• Flexible rostering provisions, such as the ability to have short or long shifts without unreasonably high overtime rates;
  • Streamlined managerial and administrative processes, such as the ability to introduce major change with straightforward and honest conversations with employees;
  • Broad job classifications that allow employees to work across disciplines;
  • Reasonable higher duties allowances permitting employee can be flexed-up to backfill a manager; and
  • Productivity targets that incentivise employees to deliver on their side of the bargain.

Explore workforce transformation under your existing industrial instrument

Workforce transformation to meet changing supply and demand is nothing new. However, the imperative for change may well have been accelerated by COVID-19 for many businesses as they bring forward their plans to introduce automation technologies to support new ways of working. When undertaking workforce transformation, it is important to comply with consultation requirements. Develop a robust business case, well-articulated narrative, and comprehensive consultation program, which will help maintain employee engagement and ensure the business’ change rationale is well-understood.

Build trust and confidence with your workforce

Mistrust in the workplace can stall or delay achieving workplace reform or transformation. A workforce sceptical of management will invariably make the task of achieving favourable outcomes during enterprise bargaining considerably more challenging. Even in periods of normal business operations, an undercurrent of cynicism can manifest itself in numerous ways – absenteeism, sub-optimal productivity, and in some cases, increased trade union membership and a disengaged workforce. The first step for any organisation is to look inwards to examine its values and consider whether it is always honest and transparent. It is critical for senior management and line managers to live these values in order to build trust and credibility. Without these core qualities, everything else may be dismissed as window dressing. Communication should be frequent, ongoing and not commenced as a part of crisis responses if it is going to be most effective.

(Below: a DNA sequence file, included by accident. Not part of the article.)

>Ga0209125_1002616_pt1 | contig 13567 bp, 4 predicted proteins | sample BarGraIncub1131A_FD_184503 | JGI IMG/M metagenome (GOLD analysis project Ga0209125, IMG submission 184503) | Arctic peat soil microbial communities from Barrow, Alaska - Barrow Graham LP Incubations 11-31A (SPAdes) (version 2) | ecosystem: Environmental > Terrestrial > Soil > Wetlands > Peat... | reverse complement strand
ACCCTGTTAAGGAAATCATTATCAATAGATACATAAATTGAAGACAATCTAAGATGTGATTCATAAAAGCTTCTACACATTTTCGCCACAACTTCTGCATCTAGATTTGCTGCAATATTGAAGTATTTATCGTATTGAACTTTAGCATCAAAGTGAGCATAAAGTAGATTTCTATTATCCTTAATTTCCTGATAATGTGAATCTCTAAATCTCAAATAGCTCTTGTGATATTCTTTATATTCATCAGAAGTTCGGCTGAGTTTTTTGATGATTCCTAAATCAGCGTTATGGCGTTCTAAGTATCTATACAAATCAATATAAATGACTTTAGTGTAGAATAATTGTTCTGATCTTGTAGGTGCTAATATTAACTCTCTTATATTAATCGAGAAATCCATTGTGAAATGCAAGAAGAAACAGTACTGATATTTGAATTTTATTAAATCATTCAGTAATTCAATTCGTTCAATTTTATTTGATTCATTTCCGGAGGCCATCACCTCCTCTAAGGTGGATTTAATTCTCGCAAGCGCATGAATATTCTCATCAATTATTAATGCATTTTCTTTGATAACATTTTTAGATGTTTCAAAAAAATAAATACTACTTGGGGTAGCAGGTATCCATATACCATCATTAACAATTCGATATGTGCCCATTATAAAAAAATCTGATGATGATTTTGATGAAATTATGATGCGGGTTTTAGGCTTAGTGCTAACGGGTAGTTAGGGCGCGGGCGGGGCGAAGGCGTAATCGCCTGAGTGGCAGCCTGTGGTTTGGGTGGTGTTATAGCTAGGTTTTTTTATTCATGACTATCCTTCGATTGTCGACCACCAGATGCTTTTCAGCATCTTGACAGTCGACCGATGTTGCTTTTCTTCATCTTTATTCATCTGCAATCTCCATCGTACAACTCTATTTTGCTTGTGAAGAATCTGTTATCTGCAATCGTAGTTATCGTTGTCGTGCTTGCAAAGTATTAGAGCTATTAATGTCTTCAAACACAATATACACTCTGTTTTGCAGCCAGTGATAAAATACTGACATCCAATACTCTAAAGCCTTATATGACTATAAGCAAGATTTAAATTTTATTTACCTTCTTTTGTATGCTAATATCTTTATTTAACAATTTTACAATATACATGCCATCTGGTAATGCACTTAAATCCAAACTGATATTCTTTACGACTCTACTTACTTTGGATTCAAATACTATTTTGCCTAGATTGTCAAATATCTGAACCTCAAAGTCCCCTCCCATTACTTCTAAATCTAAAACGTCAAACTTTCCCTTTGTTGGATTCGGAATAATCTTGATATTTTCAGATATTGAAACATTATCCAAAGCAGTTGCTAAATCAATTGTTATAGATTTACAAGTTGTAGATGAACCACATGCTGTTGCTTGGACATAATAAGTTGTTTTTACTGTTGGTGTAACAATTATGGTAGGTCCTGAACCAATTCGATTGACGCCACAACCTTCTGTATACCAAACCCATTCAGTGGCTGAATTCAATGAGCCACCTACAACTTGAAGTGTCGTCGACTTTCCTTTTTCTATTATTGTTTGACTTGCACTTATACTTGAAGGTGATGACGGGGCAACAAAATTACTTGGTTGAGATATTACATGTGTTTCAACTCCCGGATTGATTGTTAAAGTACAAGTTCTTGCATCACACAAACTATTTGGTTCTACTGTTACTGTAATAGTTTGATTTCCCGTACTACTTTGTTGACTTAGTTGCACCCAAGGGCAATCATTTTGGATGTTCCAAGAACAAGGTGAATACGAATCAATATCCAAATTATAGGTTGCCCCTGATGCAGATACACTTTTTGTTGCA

Maintain robust working relations with the relevant trade union

Union membership rates in Australia are falling, but do not discount their influence. The power of trade unions stems not only from the size of their membership pool, but from the mechanics of the workplace relations system itself. In our experience, a collaborative approach to your union relations will deliver the best results. Have honest and frank conversations to identify win-win outcomes. Where your workforce has elected to involve a union as their representative, positively engage with the union, but not in lieu of maintaining ongoing communication directly with your employees.

Essential first steps to put you in the box seat for productive bargaining include:

  • Develop a robust understanding of not only your business requirements, but also industry standards, competitor comparisons, employee preferences and likely union claims;
  • Undertake detailed financial modelling so those accountable for workplace relations have clear visibility of cost and the value of different approaches to flexibility;
  • Define your business’ workplace relations governance structures, including a steering committee, negotiation parameters and options, reporting lines, escalation points, and accountabilities;
  • Actively align Management, particularly regarding risk appetite and the path to achieving workplace reform, and up-skill line managers to be able to deliver on this vision;
  • Develop a comprehensive approach to workforce management, internal communications and employee engagement, including segmentation of communication messages and channels;
  • Establish a defensive union management strategy that anticipates union tactics;
  • Double-check your compliance at every stage so that your businesses’ reform journey is consistent with the requirements of the underpinning industrial instrument and Fair Work Act; and
  • Look beyond the next six-month and plan reform over several horizons and several enterprise agreements.

These are all very reasonable workplace relations objectives, but getting it right takes time and careful strategic planning.

Additional author: Moggy McIntyre.